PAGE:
Washington Wildfire Burns More Than 100 Residences

The fire was the biggest among numerous blazes in Eastern Washington.


The number of residences destroyed by the 48,000-acre School fire near Pomeroy in southeastern Washington has climbed to 109, along with 106 outbuildings, a spokeswoman said Friday.

The fire is about 40 percent contained, and firefighters were getting some relief as temperatures dropped and humidity rose in the region, said Barrie McVey, a spokeswoman for the fire effort.

The fire was the biggest among numerous blazes in Eastern Washington that prompted Gov. Christine Gregoire on Thursday to declare a state of emergency.

The destroyed residences mostly burned last weekend, and are a mix of modest summer cabins and full-time residences. McVey could not say how many of each were destroyed. They were concentrated in areas called Baker's Pond and Rose Springs in the sparsely populated region.

Some homes were still threatened by the fire.

''Most of them have some type of protection around them,'' McVey said. ''Things are looking very good.''

Fire officials were most concerned about a blaze northeast of Davenport and west of Spokane that threatened 50 homes, 20 of which were evacuated, said Trooper Greg Pressel of the Washington State Patrol.

Firefighters were dispatched from 11 counties and about 200 were battling the 1,500-acre Harker Canyon fire, which was believed to have been started by a spark from a wheat truck on Wednesday and was reported 10 percent contained Thursday night, Pressel said.

About 1,400 firefighters were assigned to the School fire, which was burning south toward cabins in the Umatilla National Forest, said John Townsley of the Northwest Interagency Coordination Center in Portland, Ore. About 100 residences, some full-time homes and some seasonal cabins, remained evacuated.

Cause of the blaze was under investigation.

Gregoire ordered state agencies to aid firefighting efforts and announced she has alerted the National Guard for a possible call-up.

''We're facing a siege of wildfires across our state,'' she told reporters at the Capitol. ''There is a significant potential for us to continue to have large fires erupting on both sides of the state.''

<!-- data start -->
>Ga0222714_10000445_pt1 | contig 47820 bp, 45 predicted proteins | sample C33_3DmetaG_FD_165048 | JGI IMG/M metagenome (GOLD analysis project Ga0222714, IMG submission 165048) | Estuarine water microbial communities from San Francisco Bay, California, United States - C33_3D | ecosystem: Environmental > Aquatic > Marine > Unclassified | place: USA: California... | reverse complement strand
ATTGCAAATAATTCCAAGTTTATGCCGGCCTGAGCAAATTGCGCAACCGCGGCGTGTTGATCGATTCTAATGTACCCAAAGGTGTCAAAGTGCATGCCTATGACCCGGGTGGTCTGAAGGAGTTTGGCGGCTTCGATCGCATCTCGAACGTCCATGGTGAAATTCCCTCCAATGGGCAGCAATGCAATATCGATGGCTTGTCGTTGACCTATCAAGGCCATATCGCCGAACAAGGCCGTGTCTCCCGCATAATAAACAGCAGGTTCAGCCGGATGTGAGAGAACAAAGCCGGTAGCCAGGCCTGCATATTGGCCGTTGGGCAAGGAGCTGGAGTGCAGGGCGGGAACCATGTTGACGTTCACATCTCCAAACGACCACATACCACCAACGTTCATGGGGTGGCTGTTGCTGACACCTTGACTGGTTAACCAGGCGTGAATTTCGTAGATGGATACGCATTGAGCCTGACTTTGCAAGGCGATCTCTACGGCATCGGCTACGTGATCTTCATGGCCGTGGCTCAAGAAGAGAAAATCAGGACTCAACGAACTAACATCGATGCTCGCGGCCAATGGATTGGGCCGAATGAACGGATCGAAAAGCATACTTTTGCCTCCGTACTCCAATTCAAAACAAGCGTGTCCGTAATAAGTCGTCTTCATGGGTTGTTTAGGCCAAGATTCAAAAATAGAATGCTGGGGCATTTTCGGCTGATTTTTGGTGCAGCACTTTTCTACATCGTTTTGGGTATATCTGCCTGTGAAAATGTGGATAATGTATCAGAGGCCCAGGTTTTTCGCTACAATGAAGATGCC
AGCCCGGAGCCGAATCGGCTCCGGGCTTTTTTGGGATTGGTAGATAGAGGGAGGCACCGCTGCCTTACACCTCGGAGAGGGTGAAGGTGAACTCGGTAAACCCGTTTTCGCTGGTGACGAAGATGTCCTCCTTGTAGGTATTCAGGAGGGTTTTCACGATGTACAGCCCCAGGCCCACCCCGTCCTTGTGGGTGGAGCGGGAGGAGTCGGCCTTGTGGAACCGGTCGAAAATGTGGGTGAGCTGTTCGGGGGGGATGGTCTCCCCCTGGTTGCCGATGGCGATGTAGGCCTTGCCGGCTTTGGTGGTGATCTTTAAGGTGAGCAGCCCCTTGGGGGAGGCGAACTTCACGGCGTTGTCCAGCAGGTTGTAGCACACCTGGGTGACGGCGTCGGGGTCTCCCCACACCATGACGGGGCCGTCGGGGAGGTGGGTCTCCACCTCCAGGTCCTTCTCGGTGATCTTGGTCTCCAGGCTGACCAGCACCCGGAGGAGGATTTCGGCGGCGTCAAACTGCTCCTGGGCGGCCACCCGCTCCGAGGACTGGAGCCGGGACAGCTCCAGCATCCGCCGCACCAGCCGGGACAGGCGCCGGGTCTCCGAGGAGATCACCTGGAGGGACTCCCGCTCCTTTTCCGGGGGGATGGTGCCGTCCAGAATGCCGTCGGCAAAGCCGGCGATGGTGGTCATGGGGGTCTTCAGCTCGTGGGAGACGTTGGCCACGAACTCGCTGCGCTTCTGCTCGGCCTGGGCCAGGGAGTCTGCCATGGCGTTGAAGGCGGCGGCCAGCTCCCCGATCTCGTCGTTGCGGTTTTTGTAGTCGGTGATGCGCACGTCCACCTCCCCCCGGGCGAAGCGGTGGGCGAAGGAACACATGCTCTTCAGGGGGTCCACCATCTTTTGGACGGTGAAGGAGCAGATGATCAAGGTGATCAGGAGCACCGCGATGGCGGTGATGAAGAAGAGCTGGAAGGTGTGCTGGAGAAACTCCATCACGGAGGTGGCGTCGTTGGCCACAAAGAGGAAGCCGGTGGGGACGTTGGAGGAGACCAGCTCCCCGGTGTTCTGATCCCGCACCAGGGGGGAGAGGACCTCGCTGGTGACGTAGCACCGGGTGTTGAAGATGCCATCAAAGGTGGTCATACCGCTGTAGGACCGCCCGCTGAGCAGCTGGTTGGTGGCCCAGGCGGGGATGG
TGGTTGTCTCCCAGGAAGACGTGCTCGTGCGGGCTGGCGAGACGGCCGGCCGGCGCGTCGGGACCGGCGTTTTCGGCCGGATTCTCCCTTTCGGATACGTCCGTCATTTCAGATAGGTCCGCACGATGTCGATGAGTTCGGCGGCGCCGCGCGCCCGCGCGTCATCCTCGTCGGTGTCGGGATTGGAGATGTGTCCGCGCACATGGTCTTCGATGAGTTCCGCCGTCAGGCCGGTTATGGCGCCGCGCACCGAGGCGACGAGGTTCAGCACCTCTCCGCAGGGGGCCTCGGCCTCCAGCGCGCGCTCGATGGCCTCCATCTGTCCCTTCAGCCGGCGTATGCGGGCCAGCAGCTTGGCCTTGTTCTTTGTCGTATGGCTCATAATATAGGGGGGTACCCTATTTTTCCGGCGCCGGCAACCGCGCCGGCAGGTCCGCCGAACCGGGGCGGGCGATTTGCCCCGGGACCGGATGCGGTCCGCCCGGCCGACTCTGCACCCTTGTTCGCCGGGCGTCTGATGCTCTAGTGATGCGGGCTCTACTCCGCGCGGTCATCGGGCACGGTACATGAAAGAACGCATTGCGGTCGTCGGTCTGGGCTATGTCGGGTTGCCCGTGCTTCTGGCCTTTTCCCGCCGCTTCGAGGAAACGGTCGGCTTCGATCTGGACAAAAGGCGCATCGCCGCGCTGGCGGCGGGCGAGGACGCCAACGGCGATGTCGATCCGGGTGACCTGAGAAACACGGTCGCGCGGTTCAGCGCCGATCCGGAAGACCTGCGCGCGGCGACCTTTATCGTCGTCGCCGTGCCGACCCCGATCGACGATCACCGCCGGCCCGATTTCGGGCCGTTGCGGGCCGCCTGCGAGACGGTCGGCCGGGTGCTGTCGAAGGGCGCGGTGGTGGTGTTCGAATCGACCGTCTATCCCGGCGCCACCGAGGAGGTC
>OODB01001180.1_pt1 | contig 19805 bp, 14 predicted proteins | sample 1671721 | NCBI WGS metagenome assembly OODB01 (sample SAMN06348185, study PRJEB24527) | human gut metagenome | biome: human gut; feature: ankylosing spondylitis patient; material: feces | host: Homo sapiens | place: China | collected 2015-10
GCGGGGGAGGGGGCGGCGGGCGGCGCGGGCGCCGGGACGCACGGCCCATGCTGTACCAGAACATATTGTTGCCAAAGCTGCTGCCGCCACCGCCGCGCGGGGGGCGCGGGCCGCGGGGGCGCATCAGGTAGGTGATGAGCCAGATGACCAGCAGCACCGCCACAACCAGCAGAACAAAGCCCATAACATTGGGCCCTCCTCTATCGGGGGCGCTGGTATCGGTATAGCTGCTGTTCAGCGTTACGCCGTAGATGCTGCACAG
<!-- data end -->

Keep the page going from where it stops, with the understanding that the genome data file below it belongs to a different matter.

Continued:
No fire-related injuries were reported.

Numerous lightning strikes hit northeastern Washington on Thursday, and thunderstorms were forecast for that area and the Idaho Panhandle on Friday, said Jeffrey Cote of the National Weather Service in Spokane. Lightning is a major cause of wildfires.

Six new lightning-sparked fires, the biggest 30 acres, were reported in the Methow Valley of northcentral Washington, U.S. Forest Service spokeswoman Robin DeMario said. All but the largest were contained Thursday, and that one was 70 percent contained.

''There's still a lot of potential for more fires to occur. We still have at least two or three more weeks of good hot weather, so folks just need to take that extra time and care when they're out in the woods or when they're driving,'' DeMario said.

Northwest of the School fire, crews fought the 4,000-acre McClane fire about 20 miles northeast of Richland. A sudden wind shift pushed the fire into a new direction Wednesday night, damaging the fire camp. The fire has burned onto the Hanford Reach National Monument north of the Columbia River and was about 40 percent contained.

The Burnt Bread fire in northcentral Washington was 75 percent contained Thursday at about 1,350 acres. The Dirty Face fire, 18 miles northwest of Leavenworth, was 70 percent contained at 1,150 acres.

The 735-acre Lick Creek fire near Cle Elum was estimated at about 90 percent containment with full containment expected by the weekend.